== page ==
I should not have been so anxious. I certainly should not have been depressed. But I have concluded is that it is entirely possible to have both of these conditions simultaneously, even though they seem to be so completely opposite. Anxiety pushes people to do every single thing, all of the time. While depression weighs down on you so that you have absolutely no desire to do anything useful. I would find myself deeply craving sunshine and physical activity, yet lacking all motivation and energy to actually go out and do those things.

I was giving everything that I had, to others. I had nothing left for myself.

I hit a wall. I hit it going full speed. Waking up in the morning became so extremely hard. Going to sleep was equally as hard. I came to the point at which I could not exercise at all because the simplest tasks took up all of my energy. So, for almost 3 months I stopped exercising completely.

My spirit was crushed. Crushed by the weight of my responsibilities. I just turned 20. I spent my birthday writing papers for school. I didn’t have the time or the desire to celebrate this year.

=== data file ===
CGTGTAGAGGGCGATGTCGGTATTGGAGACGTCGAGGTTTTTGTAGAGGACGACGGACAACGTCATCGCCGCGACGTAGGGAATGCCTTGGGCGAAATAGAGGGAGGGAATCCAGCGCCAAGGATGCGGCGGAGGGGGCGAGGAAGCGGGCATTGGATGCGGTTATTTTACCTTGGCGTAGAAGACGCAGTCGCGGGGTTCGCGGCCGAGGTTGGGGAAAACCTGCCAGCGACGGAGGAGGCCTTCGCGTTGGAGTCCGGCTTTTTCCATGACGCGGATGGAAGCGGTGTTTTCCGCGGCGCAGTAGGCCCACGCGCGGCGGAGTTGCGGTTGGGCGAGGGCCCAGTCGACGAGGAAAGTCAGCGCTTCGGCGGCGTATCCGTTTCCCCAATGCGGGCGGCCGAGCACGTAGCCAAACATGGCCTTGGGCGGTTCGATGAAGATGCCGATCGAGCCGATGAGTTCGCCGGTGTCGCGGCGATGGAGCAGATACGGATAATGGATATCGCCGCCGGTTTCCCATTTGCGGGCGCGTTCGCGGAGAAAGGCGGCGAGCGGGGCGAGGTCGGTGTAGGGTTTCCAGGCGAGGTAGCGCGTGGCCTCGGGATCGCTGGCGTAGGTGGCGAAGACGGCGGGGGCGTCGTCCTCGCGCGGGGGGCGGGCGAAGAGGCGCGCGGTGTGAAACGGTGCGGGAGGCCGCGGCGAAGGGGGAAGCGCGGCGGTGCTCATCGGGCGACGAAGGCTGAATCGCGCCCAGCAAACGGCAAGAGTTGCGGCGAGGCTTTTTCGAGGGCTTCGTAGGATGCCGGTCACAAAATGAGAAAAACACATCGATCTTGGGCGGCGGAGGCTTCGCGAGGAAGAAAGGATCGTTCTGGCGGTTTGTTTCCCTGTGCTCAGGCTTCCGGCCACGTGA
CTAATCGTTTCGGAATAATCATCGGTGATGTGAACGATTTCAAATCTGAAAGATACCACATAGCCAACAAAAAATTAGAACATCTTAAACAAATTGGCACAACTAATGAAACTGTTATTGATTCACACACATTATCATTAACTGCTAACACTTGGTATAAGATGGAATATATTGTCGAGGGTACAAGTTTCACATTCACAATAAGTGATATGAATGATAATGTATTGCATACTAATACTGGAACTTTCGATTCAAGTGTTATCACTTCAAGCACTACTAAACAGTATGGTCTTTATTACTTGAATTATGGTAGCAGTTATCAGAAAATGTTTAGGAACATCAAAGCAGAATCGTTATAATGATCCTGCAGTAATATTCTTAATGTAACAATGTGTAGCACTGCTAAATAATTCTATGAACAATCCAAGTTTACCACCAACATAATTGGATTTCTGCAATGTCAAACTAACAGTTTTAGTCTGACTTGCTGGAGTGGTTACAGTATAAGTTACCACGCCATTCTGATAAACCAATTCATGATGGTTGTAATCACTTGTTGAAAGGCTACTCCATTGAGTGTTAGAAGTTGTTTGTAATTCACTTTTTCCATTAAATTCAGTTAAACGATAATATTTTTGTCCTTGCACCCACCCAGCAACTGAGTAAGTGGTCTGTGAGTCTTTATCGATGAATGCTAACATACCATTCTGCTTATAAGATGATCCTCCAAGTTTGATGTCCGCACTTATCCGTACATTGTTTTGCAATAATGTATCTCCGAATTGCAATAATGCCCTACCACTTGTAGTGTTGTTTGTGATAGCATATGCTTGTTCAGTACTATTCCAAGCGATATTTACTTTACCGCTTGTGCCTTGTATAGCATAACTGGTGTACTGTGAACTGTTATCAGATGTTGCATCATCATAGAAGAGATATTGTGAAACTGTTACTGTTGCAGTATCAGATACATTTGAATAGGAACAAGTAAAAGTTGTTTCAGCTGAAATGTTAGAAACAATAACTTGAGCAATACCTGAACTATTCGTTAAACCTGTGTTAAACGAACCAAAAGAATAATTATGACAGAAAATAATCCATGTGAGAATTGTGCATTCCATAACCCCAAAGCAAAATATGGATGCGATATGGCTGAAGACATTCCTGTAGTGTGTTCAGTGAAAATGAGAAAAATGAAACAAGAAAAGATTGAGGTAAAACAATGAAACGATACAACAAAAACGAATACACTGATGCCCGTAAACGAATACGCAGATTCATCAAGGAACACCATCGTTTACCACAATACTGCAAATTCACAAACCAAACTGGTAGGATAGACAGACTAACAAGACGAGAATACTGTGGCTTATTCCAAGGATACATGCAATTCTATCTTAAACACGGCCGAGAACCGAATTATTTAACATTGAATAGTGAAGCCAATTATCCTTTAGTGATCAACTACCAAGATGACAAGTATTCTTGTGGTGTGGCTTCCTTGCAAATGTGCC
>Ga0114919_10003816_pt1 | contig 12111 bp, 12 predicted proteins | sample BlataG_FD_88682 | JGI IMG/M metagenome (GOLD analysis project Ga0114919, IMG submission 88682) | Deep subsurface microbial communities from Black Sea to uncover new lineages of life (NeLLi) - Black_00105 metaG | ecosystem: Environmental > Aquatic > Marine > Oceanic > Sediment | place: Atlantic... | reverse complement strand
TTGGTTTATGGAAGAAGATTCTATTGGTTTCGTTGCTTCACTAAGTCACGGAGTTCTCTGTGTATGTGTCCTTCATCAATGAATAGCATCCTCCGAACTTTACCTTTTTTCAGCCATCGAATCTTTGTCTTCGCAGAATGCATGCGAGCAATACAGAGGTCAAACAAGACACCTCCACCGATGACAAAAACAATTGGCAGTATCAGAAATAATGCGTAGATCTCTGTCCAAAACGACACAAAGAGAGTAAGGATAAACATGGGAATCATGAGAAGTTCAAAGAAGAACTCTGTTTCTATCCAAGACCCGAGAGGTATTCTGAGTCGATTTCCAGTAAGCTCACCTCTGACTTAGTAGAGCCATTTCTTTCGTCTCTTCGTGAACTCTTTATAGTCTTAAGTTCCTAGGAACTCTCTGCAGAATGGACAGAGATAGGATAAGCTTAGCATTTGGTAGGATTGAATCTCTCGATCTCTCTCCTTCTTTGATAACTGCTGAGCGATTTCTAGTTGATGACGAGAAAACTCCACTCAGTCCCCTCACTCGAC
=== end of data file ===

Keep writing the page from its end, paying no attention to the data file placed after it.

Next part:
College is supposed to be the best 4 years of my life though, right?

This is a mess.

This is life.

I am a mess.

A beautiful mess.

I have learned this lesson the hard way unfortunately. I have learned that health is so much more than the food that we eat. As a (hopefully) future dietician and nutrition enthusiast – that is a hard one for me to swallow. The food that we consume is fundamentally important, but mental and spiritual health have their prominent roles as well.

These words are not a cry for help, because I know where my help comes from. (Psalm 46:2-5)

I am making this public for a few reasons:

Firstly, I can only keep all of this bottled up to myself for so long. I cannot handle the weight of my feelings on my own anymore. I need to be vulnerable and I need to share. I needed to write. Writing keeps me sane. I have been quiet about these issues for far too long, and I have not felt genuine in keeping these things to myself.